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Good Faith Estimate

The No Surprises Act was passed in December 2020 (Section 2799B-6 of the Public Health Service Act) and took effect on January 1, 2022. The purpose is to protect consumers from obtaining unexpected medical bills.

The No Surprises Act mandates that healthcare providers are required to give patients who don’t have insurance or are not using insurance a “Good Faith Estimate.” A “Good Faith Estimate” estimates the expected total costs of non-emergency health care services/items. It explains how much your medical care will cost.

If you don’t have insurance or are not using insurance:

  • You have the right to receive a Good Faith Estimate for the total expected cost of any non-emergency items or services. This includes related costs like medical tests, prescription drugs, equipment, and hospital fees.

  • Make sure your healthcare provider gives you a Good Faith Estimate in writing at least one business day before your medical service or item. You can also ask your health care provider, and any other provider you choose, for a Good Faith Estimate before you schedule an item or service.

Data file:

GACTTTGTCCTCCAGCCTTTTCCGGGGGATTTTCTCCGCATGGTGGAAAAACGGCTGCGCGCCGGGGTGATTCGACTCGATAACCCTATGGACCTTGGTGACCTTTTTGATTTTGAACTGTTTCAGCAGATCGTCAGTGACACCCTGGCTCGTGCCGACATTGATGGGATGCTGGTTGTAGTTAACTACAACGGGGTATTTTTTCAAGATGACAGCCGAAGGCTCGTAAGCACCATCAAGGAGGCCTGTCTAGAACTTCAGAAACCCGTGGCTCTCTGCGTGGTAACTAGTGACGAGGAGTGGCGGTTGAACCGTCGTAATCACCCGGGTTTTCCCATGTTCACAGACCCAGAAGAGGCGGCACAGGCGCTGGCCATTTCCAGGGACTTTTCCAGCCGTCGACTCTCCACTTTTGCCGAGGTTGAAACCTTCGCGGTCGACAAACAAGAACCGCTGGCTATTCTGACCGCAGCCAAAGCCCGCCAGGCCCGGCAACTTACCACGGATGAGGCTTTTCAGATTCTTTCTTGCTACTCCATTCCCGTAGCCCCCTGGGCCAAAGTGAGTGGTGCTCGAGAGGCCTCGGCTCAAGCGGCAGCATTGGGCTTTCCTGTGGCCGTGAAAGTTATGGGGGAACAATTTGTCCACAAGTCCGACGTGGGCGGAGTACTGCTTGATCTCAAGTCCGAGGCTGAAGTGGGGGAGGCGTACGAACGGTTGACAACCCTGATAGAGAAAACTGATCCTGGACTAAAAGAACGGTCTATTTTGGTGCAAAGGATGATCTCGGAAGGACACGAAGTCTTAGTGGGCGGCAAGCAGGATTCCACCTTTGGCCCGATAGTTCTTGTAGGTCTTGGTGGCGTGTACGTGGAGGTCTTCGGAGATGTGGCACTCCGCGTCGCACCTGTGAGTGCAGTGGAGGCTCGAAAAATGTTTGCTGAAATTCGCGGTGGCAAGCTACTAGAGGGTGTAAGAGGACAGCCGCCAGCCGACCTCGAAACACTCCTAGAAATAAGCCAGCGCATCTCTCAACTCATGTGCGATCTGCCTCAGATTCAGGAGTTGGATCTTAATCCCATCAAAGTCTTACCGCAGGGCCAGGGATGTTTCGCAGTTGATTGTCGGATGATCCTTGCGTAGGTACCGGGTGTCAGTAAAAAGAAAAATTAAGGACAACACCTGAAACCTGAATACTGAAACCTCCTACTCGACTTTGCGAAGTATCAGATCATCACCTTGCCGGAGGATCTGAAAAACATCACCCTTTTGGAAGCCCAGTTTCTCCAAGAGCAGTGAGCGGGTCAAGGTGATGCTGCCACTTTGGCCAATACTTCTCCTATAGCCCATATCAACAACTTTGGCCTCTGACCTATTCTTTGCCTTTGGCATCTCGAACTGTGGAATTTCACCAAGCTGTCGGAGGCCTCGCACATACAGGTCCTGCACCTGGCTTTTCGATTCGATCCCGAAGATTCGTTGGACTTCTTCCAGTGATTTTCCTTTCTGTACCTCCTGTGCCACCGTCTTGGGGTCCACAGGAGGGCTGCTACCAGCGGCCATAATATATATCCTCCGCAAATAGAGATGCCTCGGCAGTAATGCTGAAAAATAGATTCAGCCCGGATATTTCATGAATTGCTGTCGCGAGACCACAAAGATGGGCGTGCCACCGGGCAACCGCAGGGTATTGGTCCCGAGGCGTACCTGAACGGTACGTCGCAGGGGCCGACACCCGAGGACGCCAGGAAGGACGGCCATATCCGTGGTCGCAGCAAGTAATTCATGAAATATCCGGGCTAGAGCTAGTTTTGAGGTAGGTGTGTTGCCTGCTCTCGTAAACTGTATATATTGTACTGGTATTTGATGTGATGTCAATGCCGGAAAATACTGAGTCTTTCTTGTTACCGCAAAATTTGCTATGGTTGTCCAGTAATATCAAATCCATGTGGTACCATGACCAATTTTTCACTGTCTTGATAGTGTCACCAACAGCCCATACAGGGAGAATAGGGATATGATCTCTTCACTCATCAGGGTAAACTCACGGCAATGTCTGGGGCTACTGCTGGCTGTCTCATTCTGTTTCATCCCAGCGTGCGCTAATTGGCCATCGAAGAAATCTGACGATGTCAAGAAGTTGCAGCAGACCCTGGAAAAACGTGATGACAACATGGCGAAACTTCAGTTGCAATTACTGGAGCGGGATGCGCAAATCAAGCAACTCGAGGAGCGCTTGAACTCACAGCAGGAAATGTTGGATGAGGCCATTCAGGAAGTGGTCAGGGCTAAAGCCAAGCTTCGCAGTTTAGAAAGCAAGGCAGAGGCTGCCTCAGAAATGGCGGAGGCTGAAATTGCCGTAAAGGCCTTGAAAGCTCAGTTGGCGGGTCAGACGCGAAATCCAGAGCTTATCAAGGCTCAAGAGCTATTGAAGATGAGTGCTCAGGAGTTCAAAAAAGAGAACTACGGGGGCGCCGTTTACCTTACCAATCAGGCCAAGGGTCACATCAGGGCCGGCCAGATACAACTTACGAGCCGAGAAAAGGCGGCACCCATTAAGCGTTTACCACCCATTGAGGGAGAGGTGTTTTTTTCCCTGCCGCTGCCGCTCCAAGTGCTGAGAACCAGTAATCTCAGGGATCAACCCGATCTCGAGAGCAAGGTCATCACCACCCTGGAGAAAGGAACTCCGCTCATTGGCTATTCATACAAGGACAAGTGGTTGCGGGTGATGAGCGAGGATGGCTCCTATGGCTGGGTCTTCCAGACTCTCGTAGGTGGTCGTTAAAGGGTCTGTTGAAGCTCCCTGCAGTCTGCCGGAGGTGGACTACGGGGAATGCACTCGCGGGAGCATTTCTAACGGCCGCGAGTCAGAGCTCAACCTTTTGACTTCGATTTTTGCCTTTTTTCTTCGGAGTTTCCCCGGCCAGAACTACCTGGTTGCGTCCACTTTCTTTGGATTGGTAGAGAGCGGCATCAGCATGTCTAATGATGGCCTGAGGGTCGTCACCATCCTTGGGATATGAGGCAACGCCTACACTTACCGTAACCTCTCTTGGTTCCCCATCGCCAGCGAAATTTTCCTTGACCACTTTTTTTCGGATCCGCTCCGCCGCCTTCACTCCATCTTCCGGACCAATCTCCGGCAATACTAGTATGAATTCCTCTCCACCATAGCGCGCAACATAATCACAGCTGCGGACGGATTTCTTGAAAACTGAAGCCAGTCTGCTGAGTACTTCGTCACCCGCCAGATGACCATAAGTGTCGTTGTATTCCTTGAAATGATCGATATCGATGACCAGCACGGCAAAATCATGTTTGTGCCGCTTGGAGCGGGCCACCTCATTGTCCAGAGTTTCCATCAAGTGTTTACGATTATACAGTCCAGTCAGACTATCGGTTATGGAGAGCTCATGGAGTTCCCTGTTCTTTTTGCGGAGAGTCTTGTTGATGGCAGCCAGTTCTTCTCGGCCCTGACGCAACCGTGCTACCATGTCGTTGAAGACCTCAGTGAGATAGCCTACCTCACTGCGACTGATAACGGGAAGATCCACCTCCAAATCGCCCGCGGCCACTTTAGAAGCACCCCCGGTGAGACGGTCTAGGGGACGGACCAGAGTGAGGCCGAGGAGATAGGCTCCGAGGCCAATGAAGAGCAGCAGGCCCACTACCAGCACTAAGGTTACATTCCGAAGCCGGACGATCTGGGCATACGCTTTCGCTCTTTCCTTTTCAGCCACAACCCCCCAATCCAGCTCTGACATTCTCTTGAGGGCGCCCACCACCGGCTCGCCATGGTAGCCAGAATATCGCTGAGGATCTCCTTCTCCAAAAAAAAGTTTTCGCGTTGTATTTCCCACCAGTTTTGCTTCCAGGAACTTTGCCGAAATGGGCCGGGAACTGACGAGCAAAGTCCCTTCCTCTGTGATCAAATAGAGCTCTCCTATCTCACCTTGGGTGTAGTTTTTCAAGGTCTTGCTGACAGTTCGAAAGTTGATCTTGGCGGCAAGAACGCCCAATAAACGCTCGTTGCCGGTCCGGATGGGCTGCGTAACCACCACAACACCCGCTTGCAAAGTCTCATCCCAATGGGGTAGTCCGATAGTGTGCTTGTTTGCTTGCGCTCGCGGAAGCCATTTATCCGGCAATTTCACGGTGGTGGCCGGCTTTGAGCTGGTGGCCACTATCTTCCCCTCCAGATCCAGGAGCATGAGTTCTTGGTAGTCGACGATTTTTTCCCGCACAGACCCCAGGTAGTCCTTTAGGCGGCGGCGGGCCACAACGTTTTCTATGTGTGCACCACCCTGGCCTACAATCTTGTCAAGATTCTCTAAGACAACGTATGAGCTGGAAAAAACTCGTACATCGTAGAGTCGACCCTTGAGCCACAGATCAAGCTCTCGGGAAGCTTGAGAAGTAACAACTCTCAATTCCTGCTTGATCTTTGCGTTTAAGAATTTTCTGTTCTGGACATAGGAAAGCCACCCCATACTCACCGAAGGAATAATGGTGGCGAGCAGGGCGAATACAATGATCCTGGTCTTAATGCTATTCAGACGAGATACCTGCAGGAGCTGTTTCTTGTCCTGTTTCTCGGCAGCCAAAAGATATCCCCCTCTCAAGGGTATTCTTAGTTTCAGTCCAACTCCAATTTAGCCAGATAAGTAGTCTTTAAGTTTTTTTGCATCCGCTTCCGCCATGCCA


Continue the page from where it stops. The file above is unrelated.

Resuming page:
• If you receive a bill that is at least $400 more than your Good Faith Estimate, you can dispute the bill.

  • Make sure to save a copy or picture of your Good Faith Estimate. 


The information provided by a Good Faith Estimate is only an estimate. Actual services or other charges may differ or change. A Good Faith Estimate is not a contract and is not binding or obligating the provision of services estimated. ​

For questions or more information about your right to a Good Faith Estimate, visit or call 800-985-3059.

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